It's one thing to read about the features and differences in power quality that the PowerPlant provides. It's another thing to see it first-hand. To do this, you'd need an oscilloscope. Fortunately, the PowerPlant has one built in. The touch-screen display, along with the included remote, can be used to configure the unit and also functions as a power oscilloscope. In addition to the various gauges that indicate THD (in & out), power draw in watts, and power improvement factor (the difference between THD in and THD out). The oscilloscope will show the shape of the (imperfect) sine wave coming into the PowerPlant from the utility company, the shape of the pure sine wave being produced by the PowerPlant, and the difference between the two.

Power in

Power out


There are three models of PS DirectStream Audio PowerPlant available, depending on your needs. The feature-set is the same across all three models, the primary difference being the amount of power available and the number of power outlets. Outlets are grouped into banks of two outlets per bank. The individual banks can be switched on/off via the touchscreen or network interface.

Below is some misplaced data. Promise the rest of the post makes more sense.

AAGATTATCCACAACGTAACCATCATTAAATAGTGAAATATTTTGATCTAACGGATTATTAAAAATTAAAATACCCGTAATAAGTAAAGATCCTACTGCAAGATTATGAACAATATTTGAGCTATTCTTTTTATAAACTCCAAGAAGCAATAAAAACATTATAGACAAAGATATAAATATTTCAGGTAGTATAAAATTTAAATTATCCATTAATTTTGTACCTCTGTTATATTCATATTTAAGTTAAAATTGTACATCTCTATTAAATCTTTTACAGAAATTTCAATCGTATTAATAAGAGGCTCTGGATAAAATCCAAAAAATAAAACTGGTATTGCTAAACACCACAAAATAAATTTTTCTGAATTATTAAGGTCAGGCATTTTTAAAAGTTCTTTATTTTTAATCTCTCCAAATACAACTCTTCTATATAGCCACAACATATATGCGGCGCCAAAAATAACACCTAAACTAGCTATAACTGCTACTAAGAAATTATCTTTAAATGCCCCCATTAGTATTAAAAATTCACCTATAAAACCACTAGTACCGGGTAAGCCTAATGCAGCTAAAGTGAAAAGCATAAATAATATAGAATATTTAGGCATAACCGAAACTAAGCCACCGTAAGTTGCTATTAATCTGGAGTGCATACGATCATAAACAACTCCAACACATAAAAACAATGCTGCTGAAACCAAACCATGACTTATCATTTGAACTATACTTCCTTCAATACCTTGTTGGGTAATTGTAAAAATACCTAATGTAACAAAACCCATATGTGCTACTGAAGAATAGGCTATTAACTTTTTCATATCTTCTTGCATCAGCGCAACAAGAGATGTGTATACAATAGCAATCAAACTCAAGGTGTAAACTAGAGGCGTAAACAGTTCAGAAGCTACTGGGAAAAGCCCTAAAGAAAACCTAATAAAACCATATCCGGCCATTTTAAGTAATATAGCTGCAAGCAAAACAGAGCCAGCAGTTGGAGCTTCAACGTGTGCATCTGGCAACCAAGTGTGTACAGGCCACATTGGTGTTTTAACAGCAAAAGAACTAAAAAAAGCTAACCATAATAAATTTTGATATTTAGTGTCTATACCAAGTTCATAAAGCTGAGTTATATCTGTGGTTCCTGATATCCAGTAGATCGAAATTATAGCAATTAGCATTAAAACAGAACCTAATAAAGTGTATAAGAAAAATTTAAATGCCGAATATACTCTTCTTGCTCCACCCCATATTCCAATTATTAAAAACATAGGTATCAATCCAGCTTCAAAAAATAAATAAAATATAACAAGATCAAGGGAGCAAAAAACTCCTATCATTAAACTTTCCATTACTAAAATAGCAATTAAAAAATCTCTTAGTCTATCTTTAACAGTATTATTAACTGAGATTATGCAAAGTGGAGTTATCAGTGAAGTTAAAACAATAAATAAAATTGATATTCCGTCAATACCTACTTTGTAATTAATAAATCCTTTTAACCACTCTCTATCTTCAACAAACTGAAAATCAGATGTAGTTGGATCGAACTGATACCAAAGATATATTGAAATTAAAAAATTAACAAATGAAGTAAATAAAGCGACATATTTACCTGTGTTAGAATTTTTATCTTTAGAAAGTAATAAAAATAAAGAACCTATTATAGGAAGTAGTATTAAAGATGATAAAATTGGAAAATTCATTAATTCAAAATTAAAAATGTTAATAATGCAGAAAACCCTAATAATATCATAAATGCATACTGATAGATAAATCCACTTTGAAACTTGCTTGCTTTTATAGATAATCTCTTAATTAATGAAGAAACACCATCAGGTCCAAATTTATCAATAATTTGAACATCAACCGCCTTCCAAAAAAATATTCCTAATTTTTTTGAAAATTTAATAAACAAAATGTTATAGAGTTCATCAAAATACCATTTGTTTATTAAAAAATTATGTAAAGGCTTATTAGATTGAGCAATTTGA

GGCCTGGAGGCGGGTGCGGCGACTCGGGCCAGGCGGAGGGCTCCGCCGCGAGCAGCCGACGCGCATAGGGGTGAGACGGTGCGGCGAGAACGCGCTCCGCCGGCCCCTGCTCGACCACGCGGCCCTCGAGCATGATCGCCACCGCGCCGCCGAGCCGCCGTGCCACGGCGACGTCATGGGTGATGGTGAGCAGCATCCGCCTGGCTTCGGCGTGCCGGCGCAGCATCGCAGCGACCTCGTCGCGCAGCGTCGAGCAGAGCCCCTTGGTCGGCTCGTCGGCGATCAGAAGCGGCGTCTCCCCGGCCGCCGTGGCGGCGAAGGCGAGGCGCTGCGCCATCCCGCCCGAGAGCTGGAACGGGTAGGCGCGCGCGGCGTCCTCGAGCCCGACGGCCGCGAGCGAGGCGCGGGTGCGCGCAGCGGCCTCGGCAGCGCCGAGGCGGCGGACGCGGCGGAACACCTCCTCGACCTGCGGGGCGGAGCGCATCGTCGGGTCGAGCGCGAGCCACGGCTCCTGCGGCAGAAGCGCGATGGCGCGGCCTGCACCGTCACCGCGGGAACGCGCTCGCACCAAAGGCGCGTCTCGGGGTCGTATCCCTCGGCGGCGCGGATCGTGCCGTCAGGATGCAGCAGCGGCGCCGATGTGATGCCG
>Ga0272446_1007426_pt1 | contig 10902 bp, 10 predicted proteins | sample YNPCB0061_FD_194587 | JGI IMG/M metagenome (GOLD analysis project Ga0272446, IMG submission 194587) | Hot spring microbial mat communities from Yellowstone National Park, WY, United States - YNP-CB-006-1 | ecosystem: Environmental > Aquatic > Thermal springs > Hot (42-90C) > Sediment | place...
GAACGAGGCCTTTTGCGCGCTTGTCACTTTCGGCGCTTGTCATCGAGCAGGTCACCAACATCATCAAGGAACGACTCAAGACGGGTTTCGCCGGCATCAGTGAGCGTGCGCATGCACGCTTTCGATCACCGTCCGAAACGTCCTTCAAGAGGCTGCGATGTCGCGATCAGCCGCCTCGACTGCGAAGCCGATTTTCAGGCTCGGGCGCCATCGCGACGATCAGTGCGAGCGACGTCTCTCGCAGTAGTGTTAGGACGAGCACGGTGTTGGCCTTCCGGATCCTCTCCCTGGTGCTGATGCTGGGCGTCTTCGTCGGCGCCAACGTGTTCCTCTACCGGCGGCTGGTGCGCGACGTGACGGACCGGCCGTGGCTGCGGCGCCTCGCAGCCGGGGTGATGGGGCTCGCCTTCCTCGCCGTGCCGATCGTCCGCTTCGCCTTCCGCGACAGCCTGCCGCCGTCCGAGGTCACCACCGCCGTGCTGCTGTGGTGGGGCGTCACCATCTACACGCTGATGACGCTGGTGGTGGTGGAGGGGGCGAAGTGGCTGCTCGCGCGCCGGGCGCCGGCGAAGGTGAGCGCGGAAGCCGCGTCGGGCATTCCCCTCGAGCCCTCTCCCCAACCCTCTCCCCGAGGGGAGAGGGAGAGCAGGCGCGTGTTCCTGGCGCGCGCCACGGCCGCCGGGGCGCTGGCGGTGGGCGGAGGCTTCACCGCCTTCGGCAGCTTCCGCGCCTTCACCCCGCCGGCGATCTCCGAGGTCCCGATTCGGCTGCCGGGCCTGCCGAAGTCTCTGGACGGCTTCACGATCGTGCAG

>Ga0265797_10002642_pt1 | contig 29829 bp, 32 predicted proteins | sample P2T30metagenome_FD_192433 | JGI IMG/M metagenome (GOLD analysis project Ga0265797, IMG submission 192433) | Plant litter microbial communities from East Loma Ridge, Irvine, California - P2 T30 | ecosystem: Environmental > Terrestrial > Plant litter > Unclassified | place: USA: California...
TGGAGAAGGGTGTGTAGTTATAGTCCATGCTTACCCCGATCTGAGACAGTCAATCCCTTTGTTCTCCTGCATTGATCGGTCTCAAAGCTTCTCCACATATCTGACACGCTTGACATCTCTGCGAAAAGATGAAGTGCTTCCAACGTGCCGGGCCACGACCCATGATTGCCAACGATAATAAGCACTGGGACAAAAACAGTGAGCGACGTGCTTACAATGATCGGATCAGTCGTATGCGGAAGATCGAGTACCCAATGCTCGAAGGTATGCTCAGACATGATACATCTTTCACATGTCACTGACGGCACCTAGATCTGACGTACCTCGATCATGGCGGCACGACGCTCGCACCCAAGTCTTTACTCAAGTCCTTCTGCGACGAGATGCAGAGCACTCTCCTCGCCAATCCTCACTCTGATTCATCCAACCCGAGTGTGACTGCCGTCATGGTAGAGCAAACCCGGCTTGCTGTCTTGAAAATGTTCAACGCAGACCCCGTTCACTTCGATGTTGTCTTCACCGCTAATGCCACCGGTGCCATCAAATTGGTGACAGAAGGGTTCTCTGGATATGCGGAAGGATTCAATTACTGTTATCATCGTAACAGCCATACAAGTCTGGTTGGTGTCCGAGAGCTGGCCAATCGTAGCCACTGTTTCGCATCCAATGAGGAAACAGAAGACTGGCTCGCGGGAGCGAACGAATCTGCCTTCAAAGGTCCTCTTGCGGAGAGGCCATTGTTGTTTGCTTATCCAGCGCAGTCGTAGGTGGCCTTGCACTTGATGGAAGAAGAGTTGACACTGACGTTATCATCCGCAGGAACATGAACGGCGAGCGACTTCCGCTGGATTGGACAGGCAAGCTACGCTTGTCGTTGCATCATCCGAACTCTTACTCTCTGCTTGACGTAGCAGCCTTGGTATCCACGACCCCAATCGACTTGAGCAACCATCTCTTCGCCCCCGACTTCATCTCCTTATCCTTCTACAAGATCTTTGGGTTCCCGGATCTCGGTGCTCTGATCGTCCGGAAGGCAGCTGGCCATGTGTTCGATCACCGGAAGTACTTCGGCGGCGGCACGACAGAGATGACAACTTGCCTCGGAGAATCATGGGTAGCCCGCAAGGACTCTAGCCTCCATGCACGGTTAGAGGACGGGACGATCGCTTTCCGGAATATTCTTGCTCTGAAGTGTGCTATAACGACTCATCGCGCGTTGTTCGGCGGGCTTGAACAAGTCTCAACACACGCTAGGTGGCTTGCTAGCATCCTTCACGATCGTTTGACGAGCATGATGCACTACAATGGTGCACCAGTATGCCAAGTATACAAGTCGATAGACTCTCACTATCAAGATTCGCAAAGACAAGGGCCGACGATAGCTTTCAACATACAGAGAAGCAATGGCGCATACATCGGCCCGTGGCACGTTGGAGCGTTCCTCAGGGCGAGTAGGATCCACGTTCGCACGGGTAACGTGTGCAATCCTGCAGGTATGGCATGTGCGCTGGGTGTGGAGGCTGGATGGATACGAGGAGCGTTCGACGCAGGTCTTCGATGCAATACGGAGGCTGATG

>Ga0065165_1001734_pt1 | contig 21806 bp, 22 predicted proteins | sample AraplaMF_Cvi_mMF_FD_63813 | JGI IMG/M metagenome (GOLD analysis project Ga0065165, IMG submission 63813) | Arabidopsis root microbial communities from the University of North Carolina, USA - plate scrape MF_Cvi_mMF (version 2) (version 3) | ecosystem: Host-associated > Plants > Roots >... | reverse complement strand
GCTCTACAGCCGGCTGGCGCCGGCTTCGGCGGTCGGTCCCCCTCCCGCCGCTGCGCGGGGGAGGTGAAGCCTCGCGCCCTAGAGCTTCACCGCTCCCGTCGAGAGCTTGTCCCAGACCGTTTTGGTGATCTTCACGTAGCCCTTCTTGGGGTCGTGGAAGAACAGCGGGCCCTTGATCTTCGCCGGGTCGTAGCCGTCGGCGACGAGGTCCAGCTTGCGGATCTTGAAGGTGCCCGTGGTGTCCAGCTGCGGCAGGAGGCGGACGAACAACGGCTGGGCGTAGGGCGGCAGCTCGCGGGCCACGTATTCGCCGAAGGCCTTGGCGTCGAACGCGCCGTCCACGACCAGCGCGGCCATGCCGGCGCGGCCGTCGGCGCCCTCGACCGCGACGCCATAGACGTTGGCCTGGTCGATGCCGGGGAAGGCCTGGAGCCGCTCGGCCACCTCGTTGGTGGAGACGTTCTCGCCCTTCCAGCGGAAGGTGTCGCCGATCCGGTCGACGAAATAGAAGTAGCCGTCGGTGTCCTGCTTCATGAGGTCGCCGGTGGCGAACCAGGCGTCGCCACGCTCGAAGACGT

Press an outlet to switch the bank on or off

System power and outlet groups can be controlled via the web-interface with a click

Sound improvements

All of these features are worthwhile in themselves, but only if they improve the listening experience. Otherwise, what's the point?

Image courtesy of iFi Audio

I've been using a KECES S300+ Class A/AB hybrid amplifier paired with an ifi iDSD Pro Signature DAC. Moving the power source on these components from wall-power over to the PowerPlant made a noteworthy difference. The changes were instantly recognizable.

First off, the noise floor of the amp and DAC were reduced. In my experience, this amp and DAC combination can be quite noisy. It turns out that a significant portion of that noise was caused by the THD present in the wall-power. Once the harmonic distortions in the supplied power were removed thanks to the PowerStation, the amp and DAC performance was noticeably improved. The overall sound stage of the music was also enhanced. For me, soundstaging is all about faithful reproduction of the soft sounds. Specifically, the ambient sounds that are captured as part of the recording process that, too often, get lost when we play the music back. With "dirty" power, the distortion increases, and those softer sounds disappear in the noise floor. The result is that soundstaging suffers. With the noise out of the way, the amp and DAC have an opportunity to open up the sound, especially in the mid-range. The sound becomes less constrained and more open and free.

Mola Mola Kaluga Monoblock Amplifiers (image courtesy of Mola Mola)